Monmouth Medical Center Physicians Publish Study on Predictors of Intubation for COVID-19 Patients

Long Branch, NJ – A pioneering Monmouth Medical Center study that collected and analyzed data to provide actionable insights to drive improvement in the care of hospitalized COVID-9 patients has been published in an international scientific journal.

The report highlights the data considerations associated with ventilator-dependent acute hypoxic respiratory failure (VDAHRF) – which is associated with a higher mortality rate – in a community hospital setting.

Titled “Covid-19 patients in a Tertiary U.S. Hospital: Assessment of Clinical Course, and Predictors of Disease Severity,” the research study conducted by Monmouth Medical Center’s Department of Medicine” has been published in the Journal of Respiratory Medicine. The study focuses on hospitalized COVID-19 patients, their clinical course and the possible predictors of intubation, and investigates the demographic, clinical, and laboratory data of confirmed COVID-19 patients to study their VDAHRF association.

The study, authored by Kenneth M. Granet, MD, Chairman, Department of Medicine; Dean Patton, MD, Medical Director, Pulmonary Rehabilitation and Critical Care Medicine; as well as Internal Medicine resident physicians Mohsin Sheraz Mughal, M.D; Ikwinder Preet Kaur, M.D; Ali R. Jaffery, M.D; Denise L. Dalmacion, M.D; and Sai Koyoda, M.D; physicians Violet E. Kramer, M.D; Sharon Weiner, M.D; and Margaret H. Eng, M.D., and Chang Wang, M.S., characterized COVID-19 patients into cohorts based on invasive mechanical requirements. Data revealed that hypoxia (oxygen saturation <90%) and elevated D-dimer and ferritin levels are associated with higher odds of intubation.

The study also found that patients who required invasive mechanical ventilation were more likely to be older in age, male, have coronary artery disease, diabetes and obesity. Likewise, the patients who were successfully weaned from ventilators were more likely to be younger in age and none had heart failure or coronary artery disease.

While similar studies have been done in Wuhan, China and New York, the study done by MMC is considered the first observational study from New Jersey that investigated demographic, clinical and laboratory data of confirmed COVID-19 patients to determine the predictors of disease severity leading to VDAHRF.

The study comes on the heels of another COVID-19 study done by the MMC Department of Medicine, titled “The Prevalence of SARS-COV-2 IgG Antibodies in Intensive Care Unit (ICU) Personnel (HCP) and its Implications – A Single Center, Prospective, Pilot Study.” The manuscript presented the results of a groundbreaking study examining the prevalence of COVID-19 antibodies among healthcare professionals working in intensive care units (ICUs). This study was also authored by a team led by Dr. Granet and Dr. Patton and was published in Infection Control and Hospital Epidemiology as part of the Cambridge Coronavirus Collection. It ultimately indicated that proper education and utilization of personal protective equipment (PPE) is effective in protecting ICU HCP from contracting the virus even after being exposed to it.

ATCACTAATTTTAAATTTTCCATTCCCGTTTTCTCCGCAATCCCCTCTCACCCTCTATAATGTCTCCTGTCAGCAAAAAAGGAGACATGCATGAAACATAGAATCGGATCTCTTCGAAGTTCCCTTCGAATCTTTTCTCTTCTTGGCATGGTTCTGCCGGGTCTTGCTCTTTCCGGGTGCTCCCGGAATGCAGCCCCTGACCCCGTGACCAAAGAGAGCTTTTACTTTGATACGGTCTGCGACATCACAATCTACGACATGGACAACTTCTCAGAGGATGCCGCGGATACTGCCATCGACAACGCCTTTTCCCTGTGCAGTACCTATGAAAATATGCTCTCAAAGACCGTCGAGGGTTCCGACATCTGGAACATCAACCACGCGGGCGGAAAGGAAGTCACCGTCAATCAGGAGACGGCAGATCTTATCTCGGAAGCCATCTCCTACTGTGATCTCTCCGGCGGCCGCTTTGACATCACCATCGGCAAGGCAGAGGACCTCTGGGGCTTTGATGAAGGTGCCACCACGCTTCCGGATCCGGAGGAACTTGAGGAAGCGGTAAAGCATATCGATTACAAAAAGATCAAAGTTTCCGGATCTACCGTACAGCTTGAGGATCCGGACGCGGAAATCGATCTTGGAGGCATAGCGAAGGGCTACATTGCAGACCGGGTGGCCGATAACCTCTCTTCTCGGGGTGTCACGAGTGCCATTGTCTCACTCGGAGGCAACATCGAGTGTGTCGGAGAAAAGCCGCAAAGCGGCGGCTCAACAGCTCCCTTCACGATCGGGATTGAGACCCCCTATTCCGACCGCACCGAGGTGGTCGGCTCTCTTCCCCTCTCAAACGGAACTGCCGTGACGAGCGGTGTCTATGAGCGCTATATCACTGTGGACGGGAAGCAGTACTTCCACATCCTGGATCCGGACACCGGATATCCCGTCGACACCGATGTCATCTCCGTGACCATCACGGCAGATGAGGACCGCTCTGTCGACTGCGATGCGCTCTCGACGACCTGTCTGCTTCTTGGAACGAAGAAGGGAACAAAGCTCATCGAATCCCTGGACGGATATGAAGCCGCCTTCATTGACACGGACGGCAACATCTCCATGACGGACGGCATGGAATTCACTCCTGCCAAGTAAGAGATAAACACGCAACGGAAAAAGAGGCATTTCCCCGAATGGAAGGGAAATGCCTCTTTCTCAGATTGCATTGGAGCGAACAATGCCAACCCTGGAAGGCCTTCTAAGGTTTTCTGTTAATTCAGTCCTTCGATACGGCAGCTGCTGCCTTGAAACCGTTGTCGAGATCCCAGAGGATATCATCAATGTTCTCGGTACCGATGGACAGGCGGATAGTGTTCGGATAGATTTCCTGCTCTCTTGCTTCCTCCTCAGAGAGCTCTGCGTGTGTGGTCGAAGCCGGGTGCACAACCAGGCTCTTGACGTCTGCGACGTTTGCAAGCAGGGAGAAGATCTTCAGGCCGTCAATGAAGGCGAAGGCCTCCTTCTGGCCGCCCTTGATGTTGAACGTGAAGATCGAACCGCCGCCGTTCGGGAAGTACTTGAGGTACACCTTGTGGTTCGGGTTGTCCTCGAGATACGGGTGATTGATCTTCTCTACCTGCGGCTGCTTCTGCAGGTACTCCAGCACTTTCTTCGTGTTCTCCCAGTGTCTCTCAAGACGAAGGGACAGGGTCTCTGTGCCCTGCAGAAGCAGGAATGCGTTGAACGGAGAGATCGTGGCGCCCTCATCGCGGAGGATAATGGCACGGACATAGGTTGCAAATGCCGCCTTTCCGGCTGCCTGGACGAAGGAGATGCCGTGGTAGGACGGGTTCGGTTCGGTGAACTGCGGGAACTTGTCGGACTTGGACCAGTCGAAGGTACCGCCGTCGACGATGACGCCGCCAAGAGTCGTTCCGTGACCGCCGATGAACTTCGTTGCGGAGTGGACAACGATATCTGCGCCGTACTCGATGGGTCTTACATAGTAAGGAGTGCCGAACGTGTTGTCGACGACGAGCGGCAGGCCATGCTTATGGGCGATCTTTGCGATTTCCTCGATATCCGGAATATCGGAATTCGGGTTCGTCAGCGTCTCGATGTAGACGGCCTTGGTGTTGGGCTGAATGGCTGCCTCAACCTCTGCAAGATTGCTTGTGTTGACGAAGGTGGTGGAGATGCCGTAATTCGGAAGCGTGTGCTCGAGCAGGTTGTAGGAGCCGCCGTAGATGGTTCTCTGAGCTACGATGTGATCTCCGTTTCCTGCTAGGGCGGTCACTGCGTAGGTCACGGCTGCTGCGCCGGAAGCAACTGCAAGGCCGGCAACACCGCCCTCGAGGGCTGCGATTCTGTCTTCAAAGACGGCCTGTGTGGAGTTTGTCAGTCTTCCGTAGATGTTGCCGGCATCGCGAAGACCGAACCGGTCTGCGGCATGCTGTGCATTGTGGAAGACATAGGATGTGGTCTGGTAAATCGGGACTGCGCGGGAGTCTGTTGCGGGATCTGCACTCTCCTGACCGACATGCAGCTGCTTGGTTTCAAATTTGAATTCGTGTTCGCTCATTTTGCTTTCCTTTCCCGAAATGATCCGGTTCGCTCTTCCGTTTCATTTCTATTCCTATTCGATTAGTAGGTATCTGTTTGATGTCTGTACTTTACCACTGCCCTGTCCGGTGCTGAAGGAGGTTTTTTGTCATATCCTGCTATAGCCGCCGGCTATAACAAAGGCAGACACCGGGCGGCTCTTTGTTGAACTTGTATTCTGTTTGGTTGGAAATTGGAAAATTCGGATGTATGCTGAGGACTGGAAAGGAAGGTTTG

“Information regarding the disease trajectory in patients with COVID-19 is still evolving and Monmouth Medical Center has been at the forefront of these essential research efforts,” said Eric Carney, President and Chief Executive Officer, Monmouth Medical Center and Monmouth Medical Center Southern Campus. “We are deeply appreciative and proud of our physician teams who are doing the critical, lifesaving research to safely combat and treat COVID-19 patients.”

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About Monmouth Medical Center

Monmouth Medical Center, an RWJBarnabas Health (RWJBH) facility, along with The Unterberg Children’s Hospital, is a regional teaching campus for Rutgers-Robert Wood Johnson Medical School.  Monmouth Medical Center offers the most experienced surgeons in robotics and other minimally invasive procedures as well as bariatric and joint and spine surgery.  Monmouth Medical Center delivers more babies annually than all other hospitals in Monmouth and Ocean counties combined and the fourth most in the state.  The hospital offers access to the region’s top cardiologists and the award-winning, nationally recognized RWJBarnabas heart centers. It is the only hospital in Monmouth and Ocean counties to consistently receive an “A” Hospital Safety Score by The Leapfrog Group, an independent national nonprofit organization, and is one of only 53 U.S. hospitals recognized by Leapfrog as a Top Teaching Hospital.  RWJBarnabas Health and Monmouth Medical Center, in partnership with Rutgers Cancer Institute of New Jersey — the state's only NCI-designated Comprehensive Cancer Center — brings a world class team of researchers and specialists to fight alongside patients, providing close-to-home access to the latest treatment and clinical trials.